581


    Thanks for writing that. Well put.

    Maybe I’m ignorant, but one thing I cannot reconcile in the debate over determinism and free will is that every “choice” is self-caused, it begins and ends at the individual. It takes a sheer act of will to believe something outside of myself determined that move, nor can it be demonstrated.
  • ho ching leung
    3
    Bear in mind that although your factors were the product of determination, this does not imply you were designed to make the choices you make.Relativist

    Thank you for your very constructive feedback. I'm just not sure that I can agree that it follows from the fact that my factors were predetermined, that there is an "alternative" to the choices that I have and am making. But then again, this is predicated on the fact that I see "me" as merely a whole that cannot be changed excepting when the predetermined factors differ, and that "living" is just further aggregation of these "factors", except external to the body (so rather than my DNA, that every event that has happened was also predetermined).

    I understand your issue with my conflating causation and implication though.
  • ho ching leung
    3


    i suppose the better way of expressing this would be to conceptualise the entire universe as an aggregate of predetermined factors, "me" being a particular bunch of such factors. Would it be a little easier to see how "living" (in the universe) then does not absolve "me" of the grasp of determinism?
  • Echarmion
    630
    i suppose the better way of expressing this would be to conceptualise the entire universe as an aggregate of predetermined factors, "me" being a particular bunch of such factors. Would it be a little easier to see how "living" (in the universe) then does not absolve "me" of the grasp of determinism?ho ching leung

    The question is, what would being "absolved of the grasp of determinism" even mean? I think everyone will agree that making choices is usually a combination of your past experiences combined with you current state of mind. Yet at the same time, that is exactly what people call their "free will". Hence I also think what you wrote before is a little too constructed:

    However, we continue to make ‘choices’ in the less metaphysical realm and in daily life. How is this possible, you ask? This is because I fundamentally believe the notion of a ‘choice’ is tied to memory, in ignorance of the concept of determinism. Without knowledge of the fact that our actions are pre-determined, we refer retrospectively to our actions as ‘choices’ – and inherent human tendency to extrapolate past possibility to future possibility leads us to believe that since, with a cursory glance over the shoulder, we have made such ‘choices’, that ‘choices’ can be made consciously by ‘will’ in the future, rather than exist only as an essentially retrospective concept.ho ching leung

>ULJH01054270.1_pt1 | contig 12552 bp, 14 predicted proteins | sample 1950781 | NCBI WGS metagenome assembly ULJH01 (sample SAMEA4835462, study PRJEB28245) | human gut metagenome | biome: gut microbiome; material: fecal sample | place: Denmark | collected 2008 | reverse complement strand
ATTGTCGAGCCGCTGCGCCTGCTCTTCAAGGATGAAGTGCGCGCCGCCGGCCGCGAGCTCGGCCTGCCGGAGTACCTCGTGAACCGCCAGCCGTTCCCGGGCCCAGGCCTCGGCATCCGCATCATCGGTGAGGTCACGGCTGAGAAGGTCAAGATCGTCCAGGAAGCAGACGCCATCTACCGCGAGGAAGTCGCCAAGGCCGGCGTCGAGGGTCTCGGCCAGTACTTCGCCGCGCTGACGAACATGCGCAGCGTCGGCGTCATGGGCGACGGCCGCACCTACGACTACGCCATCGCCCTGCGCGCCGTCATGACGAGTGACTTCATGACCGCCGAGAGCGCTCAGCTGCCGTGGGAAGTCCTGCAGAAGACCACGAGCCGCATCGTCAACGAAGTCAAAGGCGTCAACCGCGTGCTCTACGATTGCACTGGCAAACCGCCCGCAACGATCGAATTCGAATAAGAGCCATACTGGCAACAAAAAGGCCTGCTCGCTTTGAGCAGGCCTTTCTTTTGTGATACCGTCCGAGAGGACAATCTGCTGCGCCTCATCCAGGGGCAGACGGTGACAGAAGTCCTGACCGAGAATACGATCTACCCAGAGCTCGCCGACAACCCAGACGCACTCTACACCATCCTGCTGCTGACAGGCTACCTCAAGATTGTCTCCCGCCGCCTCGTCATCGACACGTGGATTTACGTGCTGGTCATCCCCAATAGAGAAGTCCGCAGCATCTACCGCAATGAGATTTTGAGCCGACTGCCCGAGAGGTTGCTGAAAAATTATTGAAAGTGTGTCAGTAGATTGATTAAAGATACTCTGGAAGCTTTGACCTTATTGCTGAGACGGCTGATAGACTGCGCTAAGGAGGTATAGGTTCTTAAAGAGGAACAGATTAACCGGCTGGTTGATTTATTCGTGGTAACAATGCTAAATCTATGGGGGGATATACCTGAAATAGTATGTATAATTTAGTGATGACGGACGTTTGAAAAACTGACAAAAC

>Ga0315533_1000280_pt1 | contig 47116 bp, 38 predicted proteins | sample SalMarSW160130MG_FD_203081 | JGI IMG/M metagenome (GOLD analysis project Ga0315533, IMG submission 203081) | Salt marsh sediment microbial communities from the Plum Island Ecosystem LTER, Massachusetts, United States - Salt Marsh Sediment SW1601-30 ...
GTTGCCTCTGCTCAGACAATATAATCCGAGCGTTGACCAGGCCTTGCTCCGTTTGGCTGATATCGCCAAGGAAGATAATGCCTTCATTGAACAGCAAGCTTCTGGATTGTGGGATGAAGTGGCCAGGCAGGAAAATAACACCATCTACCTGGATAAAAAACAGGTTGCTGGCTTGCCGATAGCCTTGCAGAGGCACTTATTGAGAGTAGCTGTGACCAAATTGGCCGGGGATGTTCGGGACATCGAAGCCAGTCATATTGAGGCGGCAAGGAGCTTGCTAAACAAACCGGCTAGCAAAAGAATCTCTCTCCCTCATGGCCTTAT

Is your argument here that people actually think that way? Because I don't think they do. And if you are supposing some subconscious process, what would be your evidence?

    You call daily life the "less metaphysical realm", but I think that is mistaken. The realm in which our will operates is the metaphysical one. Because it's within that realm that the physical exists. It's not free will that we only construct in retrospect, it's determinism. Determinism is only apparent to us by going from some arbitrary event, which we designate the "effect", to it's "causes". This is also true for us observing determinism in the brain - we can only do so from the outside, we can never just "be determined" within our own consciousness.

    Hence why free will isn't really opposed to determinism.
  • Relativist
    829
    I'm just not sure that I can agree that it follows from the fact that my factors were predetermined, that there is an "alternative" to the choices that I have and am making.ho ching leung
    Are alternatives even logically possible if there is libertarian free will? Reflect on some important decision you made. There are reasons you came to that decision, reasons that you identified during your deliberation. Does it make sense to think that you could have deliberated to that set of reasons, and then made a different decision? Of course not. Those reasons determined your decision. The same process applies to the deliberation that led you to develop each of those individual reasons. A different decision could only have occurred if you had some different thoughts or beliefs. This is true irrespective of whether our wills are libertarian.
bold
italic
underline
strike
code
quote
ulist
image
url
mention
reveal
youtube
tweet
Add a Comment

Welcome to The Philosophy Forum!

Get involved in philosophical discussions about knowledge, truth, language, consciousness, science, politics, religion, logic and mathematics, art, history, and lots more. No ads, no clutter, and very little agreement — just fascinating conversations.